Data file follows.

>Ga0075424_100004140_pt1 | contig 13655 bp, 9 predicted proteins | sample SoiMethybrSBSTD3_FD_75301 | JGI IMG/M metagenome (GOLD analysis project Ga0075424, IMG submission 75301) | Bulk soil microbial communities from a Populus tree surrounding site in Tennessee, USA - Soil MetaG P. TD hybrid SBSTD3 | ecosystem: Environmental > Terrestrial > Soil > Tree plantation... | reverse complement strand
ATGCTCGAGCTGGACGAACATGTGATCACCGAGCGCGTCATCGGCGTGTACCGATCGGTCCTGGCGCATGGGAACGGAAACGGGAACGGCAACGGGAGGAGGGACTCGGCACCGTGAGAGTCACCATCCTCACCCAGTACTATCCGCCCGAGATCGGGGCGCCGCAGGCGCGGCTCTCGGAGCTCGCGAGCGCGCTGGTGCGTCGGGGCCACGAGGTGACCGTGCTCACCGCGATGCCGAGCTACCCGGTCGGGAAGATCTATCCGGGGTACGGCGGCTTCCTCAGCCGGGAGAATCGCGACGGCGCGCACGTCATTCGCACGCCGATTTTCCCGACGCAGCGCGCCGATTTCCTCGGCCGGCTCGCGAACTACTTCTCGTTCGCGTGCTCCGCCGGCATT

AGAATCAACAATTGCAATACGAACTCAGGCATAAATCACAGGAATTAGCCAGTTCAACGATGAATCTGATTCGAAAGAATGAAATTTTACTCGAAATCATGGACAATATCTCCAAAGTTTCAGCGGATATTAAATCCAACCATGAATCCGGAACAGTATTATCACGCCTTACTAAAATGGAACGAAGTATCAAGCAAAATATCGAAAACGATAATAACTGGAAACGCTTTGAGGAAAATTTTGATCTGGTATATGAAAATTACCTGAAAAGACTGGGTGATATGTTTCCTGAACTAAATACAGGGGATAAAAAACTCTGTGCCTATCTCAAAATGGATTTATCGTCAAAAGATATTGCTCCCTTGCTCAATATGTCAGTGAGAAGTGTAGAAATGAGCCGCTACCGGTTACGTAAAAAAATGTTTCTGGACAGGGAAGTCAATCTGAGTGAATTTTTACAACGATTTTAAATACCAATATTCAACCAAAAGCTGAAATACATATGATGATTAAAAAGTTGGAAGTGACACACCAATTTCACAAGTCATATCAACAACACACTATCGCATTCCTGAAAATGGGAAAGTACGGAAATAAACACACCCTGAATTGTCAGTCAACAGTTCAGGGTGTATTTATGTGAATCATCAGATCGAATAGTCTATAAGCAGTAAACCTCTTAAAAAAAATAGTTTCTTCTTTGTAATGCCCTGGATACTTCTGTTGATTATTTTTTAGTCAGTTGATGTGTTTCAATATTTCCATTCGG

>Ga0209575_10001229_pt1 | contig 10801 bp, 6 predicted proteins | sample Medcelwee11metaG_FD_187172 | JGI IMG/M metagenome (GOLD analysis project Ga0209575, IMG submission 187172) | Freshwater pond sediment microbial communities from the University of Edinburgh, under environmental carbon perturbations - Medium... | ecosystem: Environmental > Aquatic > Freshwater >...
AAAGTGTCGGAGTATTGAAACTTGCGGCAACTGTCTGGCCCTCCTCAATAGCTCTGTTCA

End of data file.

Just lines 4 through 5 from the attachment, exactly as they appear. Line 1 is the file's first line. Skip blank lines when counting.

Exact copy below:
>Ga0209575_10001229_pt1 | contig 10801 bp, 6 predicted proteins | sample Medcelwee11metaG_FD_187172 | JGI IMG/M metagenome (GOLD analysis project Ga0209575, IMG submission 187172) | Freshwater pond sediment microbial communities from the University of Edinburgh, under environmental carbon perturbations - Medium... | ecosystem: Environmental > Aquatic > Freshwater >...
AAAGTGTCGGAGTATTGAAACTTGCGGCAACTGTCTGGCCCTCCTCAATAGCTCTGTTCA